The Winter of Evita

“One shouldn’t ask oneself how a person flies or why, but simply start flying.” 
― Tomás Eloy Martínez, ‘Santa Evita’

It was a frigid evening in Rochester, New York in the earliest days of 1997, made more brutal by the fact that I had just come from a spell of 80 degree days in St. Croix. The sky was dark, even with all the snow on the ground. No more snow would come tonight – it was too cold. Strange, the way that works, and the way we understood it. I pulled the ridiculous faux leopard fur coat tighter around me, its satin lining sliding against my fuchsia satin shirt. Along with my dark tan from the few days of sun that now felt so far away, I made quite an absurd visage. A heavy black cross topped with a silver Christ figure dangled from my neck on a black silk cord. Taken together, this was my get-up for the Rochester stop of The Royal Rainbow Tour 1997, and I was heading to the movie theater with friends to see ‘Evita.’

The lead-up to the new Madonna movie – the pre-comeback to ‘Ray of Light‘ – had been incredible, and I was visiting all my friends and making sure they watched the movie. (Super-fandom in full effect.) This time around the stop was Rochester, city of several watershed moments over the years, and that night we were making another one. Madonna was wowing audiences and critics alike with her star-powered turn as Eva Peron in the cinematic version of Andrew Lloyd Webber’s classic musical. She’d fought hard for the role, and her performance proved that she deserved it.

With each red-carpet event, she appeared in Eva-inspired fanciful dresses. Demure yet glamorous, elegant yet over-the-top, classic and timeless. Madonna had just had her first child – a daughter named Lourdes – and her focus was also on that joyous event. I had nowhere near as important events going on in my life: a fake tour, a shambles of a romantic history, and a rudderless idea of any career. Looking back, however, I don’t think I’d been happier. I couldn’t see that then, even as I tried.
The bright, bouncing beats of ‘Buenos Aires‘ and its wondrously escapist theme lent the world endless possibilities. I criss-crossed the country, from New England to California to Florida and back – and then the world – jetting from Puerto Rico to Canada, London to the Philippines, Ireland to Hong Kong, and ended up right where I began. Whether I admitted it to myself or not, I was on the hunt for love. For the one person who would make it all ok, who would put me back together and reclaim the person I’d once set out to destroy.
Yet every one-night-stand or doomed affair took its toll, in ways apparent and hidden. ‘Another Suitcase in Another Hall‘ seemed to be the way a life lived on the road might be. I sent postcards to friends, quoting the song in a vaguely-veiled cry for help: “Call in three months’ time and I’ll be fine, I know. Well maybe not that fine, but I’ll survive anyhow…” Surely there was more.
I practiced my powers of seduction, such as they were. Obsessed with being someone that somebody could love, I honed heartless nonchalance, casual apathy, and a killer wardrobe. I wanted to walk into any room and be the one that all eyes traveled to, whether or not they wanted me. The art of being fascinating. It was something that proved elusive to me whenever it mattered, whenever I most wanted to impress someone. More than anything, I wanted that person to know ‘I’d Be Surprisingly Good For You.’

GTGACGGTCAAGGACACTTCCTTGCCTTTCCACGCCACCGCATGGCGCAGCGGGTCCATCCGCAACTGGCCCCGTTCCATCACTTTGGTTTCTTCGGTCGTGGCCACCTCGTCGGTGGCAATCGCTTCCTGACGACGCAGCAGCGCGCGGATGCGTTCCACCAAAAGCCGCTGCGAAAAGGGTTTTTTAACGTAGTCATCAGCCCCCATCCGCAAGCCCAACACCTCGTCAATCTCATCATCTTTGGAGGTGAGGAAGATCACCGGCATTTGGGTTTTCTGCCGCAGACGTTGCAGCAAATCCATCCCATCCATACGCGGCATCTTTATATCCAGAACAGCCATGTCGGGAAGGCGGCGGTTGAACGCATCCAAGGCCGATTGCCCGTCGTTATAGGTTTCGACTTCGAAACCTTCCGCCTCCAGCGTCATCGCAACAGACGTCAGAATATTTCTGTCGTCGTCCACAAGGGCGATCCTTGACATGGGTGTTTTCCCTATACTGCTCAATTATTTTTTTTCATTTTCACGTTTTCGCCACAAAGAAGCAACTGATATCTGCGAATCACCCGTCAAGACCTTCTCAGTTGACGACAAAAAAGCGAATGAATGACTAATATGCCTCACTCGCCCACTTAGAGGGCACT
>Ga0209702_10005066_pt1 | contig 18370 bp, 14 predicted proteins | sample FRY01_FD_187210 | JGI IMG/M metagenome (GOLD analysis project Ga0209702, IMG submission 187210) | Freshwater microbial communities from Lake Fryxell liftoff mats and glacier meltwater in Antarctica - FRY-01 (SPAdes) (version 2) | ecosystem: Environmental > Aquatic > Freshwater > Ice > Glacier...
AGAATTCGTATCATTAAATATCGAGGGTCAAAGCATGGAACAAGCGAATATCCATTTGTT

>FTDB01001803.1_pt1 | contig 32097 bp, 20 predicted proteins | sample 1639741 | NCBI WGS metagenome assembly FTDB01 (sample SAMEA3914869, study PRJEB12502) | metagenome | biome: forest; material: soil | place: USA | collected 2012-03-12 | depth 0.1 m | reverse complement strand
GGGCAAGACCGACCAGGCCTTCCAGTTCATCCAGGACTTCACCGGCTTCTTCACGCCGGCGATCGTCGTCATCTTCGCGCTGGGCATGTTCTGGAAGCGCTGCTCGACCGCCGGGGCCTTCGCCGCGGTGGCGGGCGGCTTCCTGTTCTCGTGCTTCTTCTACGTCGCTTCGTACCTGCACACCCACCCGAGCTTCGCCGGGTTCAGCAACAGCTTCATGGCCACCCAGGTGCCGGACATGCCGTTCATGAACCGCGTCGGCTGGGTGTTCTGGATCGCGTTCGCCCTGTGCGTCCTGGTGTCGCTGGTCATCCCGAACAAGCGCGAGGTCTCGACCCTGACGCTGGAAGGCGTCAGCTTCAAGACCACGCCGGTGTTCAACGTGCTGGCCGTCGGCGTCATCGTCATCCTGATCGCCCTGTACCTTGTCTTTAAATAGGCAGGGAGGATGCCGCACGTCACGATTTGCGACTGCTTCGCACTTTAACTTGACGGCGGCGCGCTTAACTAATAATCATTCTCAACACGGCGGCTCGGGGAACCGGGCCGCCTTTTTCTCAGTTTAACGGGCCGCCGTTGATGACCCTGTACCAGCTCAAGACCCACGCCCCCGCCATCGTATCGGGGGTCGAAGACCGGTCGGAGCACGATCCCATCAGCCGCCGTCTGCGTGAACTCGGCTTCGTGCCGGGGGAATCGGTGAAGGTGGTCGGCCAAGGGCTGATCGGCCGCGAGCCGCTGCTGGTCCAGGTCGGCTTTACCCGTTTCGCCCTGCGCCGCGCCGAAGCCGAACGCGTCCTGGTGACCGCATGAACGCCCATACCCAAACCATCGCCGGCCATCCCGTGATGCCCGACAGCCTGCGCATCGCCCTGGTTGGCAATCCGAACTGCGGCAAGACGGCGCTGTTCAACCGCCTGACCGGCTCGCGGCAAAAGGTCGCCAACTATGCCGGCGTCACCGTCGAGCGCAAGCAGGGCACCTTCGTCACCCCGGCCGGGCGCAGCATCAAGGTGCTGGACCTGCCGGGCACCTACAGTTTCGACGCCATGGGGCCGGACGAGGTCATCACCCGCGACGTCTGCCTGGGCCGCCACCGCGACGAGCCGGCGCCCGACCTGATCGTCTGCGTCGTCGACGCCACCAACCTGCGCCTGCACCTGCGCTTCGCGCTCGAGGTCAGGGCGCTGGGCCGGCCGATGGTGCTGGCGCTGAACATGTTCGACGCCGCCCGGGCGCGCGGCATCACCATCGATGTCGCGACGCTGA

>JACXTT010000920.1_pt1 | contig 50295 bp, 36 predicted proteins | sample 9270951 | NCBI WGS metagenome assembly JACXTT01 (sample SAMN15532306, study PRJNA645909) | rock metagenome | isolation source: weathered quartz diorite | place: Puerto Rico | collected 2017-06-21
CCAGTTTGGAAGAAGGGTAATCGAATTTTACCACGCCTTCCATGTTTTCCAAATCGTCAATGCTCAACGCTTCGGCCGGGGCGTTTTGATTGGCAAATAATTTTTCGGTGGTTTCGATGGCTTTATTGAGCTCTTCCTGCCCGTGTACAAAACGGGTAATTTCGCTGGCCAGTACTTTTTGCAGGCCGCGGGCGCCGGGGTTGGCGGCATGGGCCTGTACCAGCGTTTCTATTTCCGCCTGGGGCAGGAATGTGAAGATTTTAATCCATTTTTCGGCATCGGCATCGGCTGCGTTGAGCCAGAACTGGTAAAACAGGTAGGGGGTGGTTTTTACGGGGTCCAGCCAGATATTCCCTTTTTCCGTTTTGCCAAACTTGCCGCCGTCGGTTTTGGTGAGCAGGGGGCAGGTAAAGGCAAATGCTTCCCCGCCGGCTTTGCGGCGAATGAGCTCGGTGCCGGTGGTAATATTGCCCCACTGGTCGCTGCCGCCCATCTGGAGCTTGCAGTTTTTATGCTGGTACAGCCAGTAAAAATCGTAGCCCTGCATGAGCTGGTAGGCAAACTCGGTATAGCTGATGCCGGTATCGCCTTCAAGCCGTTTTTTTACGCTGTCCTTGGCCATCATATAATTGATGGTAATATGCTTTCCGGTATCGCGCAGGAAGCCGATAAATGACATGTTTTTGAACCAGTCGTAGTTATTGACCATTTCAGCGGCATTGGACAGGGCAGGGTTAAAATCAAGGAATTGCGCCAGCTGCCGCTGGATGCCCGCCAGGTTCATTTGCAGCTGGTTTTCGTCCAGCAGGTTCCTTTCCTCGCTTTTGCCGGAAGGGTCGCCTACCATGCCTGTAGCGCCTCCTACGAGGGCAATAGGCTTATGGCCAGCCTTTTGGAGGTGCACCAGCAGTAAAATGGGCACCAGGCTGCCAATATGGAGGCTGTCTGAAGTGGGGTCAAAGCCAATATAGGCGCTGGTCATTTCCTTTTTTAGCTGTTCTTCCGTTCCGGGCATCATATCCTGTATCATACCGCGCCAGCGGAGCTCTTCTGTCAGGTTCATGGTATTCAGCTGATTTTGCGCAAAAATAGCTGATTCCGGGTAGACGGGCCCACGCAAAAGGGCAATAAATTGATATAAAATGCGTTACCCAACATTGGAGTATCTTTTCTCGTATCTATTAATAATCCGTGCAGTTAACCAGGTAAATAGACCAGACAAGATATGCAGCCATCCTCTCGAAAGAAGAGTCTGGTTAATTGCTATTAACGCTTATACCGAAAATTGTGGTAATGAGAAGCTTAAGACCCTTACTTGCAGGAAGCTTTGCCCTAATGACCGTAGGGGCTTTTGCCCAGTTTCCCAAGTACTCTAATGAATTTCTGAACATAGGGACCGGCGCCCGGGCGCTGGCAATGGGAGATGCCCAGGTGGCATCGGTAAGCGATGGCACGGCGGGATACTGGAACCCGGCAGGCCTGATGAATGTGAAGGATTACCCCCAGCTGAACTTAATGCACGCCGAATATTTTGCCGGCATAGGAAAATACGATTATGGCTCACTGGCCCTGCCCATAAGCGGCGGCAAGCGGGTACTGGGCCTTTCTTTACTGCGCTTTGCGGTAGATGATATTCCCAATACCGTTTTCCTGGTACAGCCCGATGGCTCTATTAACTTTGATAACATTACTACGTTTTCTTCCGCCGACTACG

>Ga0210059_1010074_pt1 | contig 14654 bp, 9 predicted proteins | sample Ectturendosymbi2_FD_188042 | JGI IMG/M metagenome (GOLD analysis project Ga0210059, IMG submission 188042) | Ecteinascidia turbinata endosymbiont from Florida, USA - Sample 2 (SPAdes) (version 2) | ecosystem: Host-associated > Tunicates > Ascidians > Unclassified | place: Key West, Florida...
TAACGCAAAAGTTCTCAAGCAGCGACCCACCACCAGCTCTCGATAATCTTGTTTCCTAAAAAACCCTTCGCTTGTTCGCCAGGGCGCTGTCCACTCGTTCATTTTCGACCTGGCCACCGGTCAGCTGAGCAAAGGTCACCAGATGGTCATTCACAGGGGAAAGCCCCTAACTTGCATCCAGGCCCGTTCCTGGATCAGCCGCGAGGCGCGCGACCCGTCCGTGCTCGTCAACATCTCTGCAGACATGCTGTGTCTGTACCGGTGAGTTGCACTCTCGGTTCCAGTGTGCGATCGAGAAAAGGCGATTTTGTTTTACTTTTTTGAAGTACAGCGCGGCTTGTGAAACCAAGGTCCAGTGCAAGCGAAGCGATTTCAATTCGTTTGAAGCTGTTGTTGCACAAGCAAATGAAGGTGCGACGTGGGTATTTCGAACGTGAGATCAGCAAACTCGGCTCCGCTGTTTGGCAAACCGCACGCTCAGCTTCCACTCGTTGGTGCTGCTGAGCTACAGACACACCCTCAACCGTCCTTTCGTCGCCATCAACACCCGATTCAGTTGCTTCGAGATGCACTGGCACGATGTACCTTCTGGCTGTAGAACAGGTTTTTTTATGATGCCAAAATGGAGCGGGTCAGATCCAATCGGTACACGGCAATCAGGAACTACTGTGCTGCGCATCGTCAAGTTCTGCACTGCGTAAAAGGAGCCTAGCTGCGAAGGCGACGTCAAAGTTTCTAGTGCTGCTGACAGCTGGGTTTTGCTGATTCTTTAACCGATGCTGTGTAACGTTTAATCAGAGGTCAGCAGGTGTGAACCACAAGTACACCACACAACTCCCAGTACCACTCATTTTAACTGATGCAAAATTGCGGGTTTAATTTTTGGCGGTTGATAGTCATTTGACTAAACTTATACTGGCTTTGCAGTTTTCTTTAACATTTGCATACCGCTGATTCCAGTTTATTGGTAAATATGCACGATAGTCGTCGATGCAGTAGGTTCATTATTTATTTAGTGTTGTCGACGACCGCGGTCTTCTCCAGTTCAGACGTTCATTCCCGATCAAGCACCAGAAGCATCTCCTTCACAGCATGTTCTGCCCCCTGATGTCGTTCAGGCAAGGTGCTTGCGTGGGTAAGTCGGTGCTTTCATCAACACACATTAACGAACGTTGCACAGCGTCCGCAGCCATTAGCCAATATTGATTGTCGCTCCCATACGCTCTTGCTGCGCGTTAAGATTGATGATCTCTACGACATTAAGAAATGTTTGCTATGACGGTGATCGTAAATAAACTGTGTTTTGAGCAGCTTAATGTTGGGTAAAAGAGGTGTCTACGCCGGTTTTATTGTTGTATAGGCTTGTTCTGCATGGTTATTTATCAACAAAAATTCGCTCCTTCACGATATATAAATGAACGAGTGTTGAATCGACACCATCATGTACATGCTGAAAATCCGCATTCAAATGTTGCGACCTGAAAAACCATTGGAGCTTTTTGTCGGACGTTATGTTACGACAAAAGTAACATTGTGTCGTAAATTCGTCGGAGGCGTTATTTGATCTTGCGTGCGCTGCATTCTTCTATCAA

In between my travels, I stayed up late into the night, reading ‘Santa Evita’ by Tomás Eloy Martínez, which followed the tracks of Eva Peron’s preserved body as it made its storied journey amid mystery and intrigue. Macabre stuff, and it haunted me into the early morning darkness. I was as lost as her embalmed body, traveling under the cloak of anonymity, grasping for something, but what… I did not know. I still don’t.
Madonna seemed closer to finding her way to it, whatever it was. When she sang ‘Don’t Cry For Me, Argentina‘ the world bowed down to the balcony of the Casa Rosada, and we were all, for that one electrifying moment, Argentina. If we couldn’t help but cry, it was because she so moved us. Through it all, we only wanted to be ‘High Flying, Adored.’
I made my way in the only fashion I knew: shake it, fake it, and try not to break it. Soaring above the world and removing myself from the confines of reality and the constrictions of common sense, I crafted a persona  that would carry me over the rain-soaked dreariness of a love-barren land, catapulting me into the light-filled realm that rose ‘Rainbow High‘ and outshone any blood-letting past.
In the end, it was fantasy, like so much of my life. When I danced the ‘Waltz for Eva and Che‘ I did so by myself. I moved alone, and no one saw my fancy footwork. Such a wonderful waltz brought me around the world, but in the end I wound up exactly where I was at the beginning. My heart had been broken, or so I thought, and everything I did at that moment was done to impress the ones who got away. There was always more than one, always more men unmoved by anything I could muster. I didn’t know how to make my favorite song come true: ‘You Must Love Me.’
On that wintry night in Rochester, as I sat in the movie theater flanked by friends on each side, I watched the life of Eva Peron – and the life of Madonna – play out on the screen, so much bigger and grander and better than I could ever hope to be. At that instant, it was enough to simply brush such greatness. It made one feel less alone.
My biggest fear in life is to be forgotten. ~ Evita Peron


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